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GM uses Facebook, calls to get recalled cars fixed

The General Motors headquarters in Detroit on Jan.

The General Motors headquarters in Detroit on Jan. 14, 2014. Photo Credit: Getty Images / Stan Honda

DETROIT - Eight months after General Motors began recalling more than 2 million cars because of a deadly ignition-switch defect, fewer than half the owners have gotten their vehicles fixed.

At first, the problem was a shortage of parts. But now the problem is people.

Despite the heavy publicity surrounding the scandal, many drivers evidently haven't heard of the recall or haven't grasped how serious the defect is because it hasn't given them any trouble.

As a result, GM has been forced to go beyond the usual ominous-sounding recall letters.

It has sent out Facebook messages and made phone calls to owners of the cars, mainly Chevrolet Cobalts and Saturn Ions. CEO Mary Barra has even sent a personal letter urging people to get the switches replaced.

"In some cases we've gone to the owners' home and gotten the vehicle, gave them a loaner, and are working to fix it," Barra said early this month.

GM announced in February and March that it was recalling the cars after taking more than a decade to disclose the defect, now linked to at least two dozen deaths.

The switches can slip out of the run position, causing the engine to shut off. That can knock out power-assisted steering and disable the air bags.

Despite recall letters that bluntly warn that the defect can lead to injury and even death -- and despite five congressional hearings and thousands of news stories about the furor -- only about 1.16 million of the 2.36 million affected vehicles still on the road have been brought in for repairs.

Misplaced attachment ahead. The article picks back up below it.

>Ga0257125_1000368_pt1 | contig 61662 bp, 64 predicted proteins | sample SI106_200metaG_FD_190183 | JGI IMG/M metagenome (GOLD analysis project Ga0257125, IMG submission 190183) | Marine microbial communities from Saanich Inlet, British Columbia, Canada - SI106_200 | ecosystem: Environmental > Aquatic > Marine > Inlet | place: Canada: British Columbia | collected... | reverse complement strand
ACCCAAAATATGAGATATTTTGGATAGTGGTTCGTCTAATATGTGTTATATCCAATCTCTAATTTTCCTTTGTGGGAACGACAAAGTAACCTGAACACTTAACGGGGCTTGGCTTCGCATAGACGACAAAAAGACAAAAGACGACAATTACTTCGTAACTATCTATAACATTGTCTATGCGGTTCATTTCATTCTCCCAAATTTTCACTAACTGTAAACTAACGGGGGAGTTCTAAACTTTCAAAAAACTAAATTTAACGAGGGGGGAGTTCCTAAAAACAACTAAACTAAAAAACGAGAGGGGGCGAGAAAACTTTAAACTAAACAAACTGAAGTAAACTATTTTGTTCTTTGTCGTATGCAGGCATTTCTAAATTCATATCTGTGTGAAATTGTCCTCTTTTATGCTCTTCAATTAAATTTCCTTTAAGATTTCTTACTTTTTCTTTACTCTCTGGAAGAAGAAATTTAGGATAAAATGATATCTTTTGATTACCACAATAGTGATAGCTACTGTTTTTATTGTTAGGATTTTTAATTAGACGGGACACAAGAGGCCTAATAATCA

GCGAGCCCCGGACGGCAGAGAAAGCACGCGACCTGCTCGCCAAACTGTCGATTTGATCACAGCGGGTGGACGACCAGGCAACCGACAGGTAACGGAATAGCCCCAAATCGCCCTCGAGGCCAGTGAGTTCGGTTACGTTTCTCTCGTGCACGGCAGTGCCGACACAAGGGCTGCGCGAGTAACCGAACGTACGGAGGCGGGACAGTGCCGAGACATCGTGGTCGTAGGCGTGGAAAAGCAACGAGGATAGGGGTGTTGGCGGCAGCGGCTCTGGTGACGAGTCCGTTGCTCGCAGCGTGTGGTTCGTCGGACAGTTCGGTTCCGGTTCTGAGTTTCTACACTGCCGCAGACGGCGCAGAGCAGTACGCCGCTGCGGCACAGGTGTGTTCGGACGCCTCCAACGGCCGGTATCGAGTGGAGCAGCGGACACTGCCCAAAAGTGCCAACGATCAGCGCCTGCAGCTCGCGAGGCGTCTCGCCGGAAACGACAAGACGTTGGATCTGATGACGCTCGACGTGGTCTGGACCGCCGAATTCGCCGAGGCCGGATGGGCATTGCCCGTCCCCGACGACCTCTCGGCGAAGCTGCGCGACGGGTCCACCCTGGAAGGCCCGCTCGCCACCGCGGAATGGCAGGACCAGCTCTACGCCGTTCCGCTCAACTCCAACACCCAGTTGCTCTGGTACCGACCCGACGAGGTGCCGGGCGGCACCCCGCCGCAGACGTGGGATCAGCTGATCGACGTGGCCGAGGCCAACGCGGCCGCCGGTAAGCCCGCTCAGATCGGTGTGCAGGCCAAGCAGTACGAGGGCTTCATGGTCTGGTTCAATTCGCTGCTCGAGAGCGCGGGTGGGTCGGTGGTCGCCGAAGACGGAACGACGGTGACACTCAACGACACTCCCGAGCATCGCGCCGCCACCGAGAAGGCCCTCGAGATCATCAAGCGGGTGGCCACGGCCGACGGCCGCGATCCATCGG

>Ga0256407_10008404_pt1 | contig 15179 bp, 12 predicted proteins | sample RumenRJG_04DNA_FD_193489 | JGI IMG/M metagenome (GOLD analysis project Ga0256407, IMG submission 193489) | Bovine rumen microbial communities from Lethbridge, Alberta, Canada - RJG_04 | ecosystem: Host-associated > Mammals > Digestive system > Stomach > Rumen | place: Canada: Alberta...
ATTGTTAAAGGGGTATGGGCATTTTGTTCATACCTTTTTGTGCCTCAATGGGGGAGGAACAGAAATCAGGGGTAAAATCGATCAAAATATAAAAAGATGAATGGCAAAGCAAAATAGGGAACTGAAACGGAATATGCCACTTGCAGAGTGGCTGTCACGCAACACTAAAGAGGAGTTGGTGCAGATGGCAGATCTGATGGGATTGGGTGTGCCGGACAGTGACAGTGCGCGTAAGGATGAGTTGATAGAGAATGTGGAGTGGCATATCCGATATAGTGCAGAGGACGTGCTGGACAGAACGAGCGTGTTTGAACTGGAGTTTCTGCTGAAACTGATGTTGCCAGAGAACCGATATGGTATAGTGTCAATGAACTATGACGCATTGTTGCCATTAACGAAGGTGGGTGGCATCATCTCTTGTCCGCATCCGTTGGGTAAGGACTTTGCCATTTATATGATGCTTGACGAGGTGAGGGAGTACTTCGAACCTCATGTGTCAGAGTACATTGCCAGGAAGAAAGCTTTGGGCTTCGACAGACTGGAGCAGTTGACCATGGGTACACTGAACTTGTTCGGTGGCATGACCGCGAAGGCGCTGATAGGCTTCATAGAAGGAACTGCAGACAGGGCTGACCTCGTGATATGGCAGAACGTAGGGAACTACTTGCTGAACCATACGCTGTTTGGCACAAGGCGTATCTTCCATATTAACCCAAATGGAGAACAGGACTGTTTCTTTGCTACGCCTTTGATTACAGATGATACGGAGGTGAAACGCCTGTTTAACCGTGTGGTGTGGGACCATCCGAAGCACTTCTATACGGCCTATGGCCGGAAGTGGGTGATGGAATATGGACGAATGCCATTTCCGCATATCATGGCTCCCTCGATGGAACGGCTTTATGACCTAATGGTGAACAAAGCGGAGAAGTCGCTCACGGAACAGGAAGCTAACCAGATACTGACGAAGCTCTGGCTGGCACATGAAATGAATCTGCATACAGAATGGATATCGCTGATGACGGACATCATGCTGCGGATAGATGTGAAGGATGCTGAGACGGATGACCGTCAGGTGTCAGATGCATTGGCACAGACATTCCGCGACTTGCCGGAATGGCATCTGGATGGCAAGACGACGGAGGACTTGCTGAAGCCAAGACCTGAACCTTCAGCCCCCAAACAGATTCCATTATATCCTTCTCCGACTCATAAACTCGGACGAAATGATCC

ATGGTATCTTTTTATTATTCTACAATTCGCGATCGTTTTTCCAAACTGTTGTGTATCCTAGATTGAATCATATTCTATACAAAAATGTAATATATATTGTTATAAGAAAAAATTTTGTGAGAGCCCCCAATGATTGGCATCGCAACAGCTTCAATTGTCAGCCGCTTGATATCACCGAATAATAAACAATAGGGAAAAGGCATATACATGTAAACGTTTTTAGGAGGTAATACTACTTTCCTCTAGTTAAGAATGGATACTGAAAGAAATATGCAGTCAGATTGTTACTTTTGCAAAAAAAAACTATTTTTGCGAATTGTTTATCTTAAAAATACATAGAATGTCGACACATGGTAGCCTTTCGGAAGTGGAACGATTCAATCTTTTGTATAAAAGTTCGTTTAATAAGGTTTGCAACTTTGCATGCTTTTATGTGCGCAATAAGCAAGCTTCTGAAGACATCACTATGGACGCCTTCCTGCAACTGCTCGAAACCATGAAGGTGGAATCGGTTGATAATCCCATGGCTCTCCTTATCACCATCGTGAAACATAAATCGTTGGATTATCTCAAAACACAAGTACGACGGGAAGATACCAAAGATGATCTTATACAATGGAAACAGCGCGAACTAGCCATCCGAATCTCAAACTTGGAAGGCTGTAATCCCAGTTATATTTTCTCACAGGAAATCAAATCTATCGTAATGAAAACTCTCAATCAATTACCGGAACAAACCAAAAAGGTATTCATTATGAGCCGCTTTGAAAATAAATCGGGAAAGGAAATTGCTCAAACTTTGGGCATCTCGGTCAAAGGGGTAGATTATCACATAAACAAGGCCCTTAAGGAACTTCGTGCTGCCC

One of the unrepaired cars belongs to Kim Atkins, a media relations specialist in Austin, Texas, who received recall notices in April and June for her 2007 Cobalt. Busy with moving back to her hometown from college and starting a new job, she ignored them both.

"I didn't think it was very serious just from the wording on the recall notice," said Atkins, 24. "I'm sure that it was important. I didn't get a sense of what the actual issue was, just neglected to do it."

Atkins said her fiance is mad at her for dallying. Now, she has made an appointment to bring her car into the shop this week. She has also removed everything from her keychain as instructed by GM.

Because the recalled cars are no longer produced, parts supplier Delphi Automotive had to bring machinery out of mothballs to start cranking out replacement switches.

Repairs finally began in April when the replacement switches started to arrive at dealers. GM announced on Oct. 1 that Delphi had made enough to fix all the cars.

Barra said the challenge now is to find those people who "have still not called the dealership and said, 'Hey, let's get my car scheduled.' "

GM's efforts to reach people were part of an agreement that ended a federal investigation into why the automaker failed to promptly disclose the switch problem.

It's not unusual for some car owners to ignore recall notices. The average completion rate 1 ½ years after a recall begins is 75 percent, according to federal safety regulators. But few recalls are as serious as this one.

Kenneth Feinberg, the lawyer handling compensation claims for GM, last week raised the number of deaths attributed to the defect to 24. That toll is likely to rise as he handles more cases.

About one-third of those who haven't had the repairs done are people with children, GM spokesman Terry Rhadigan said.


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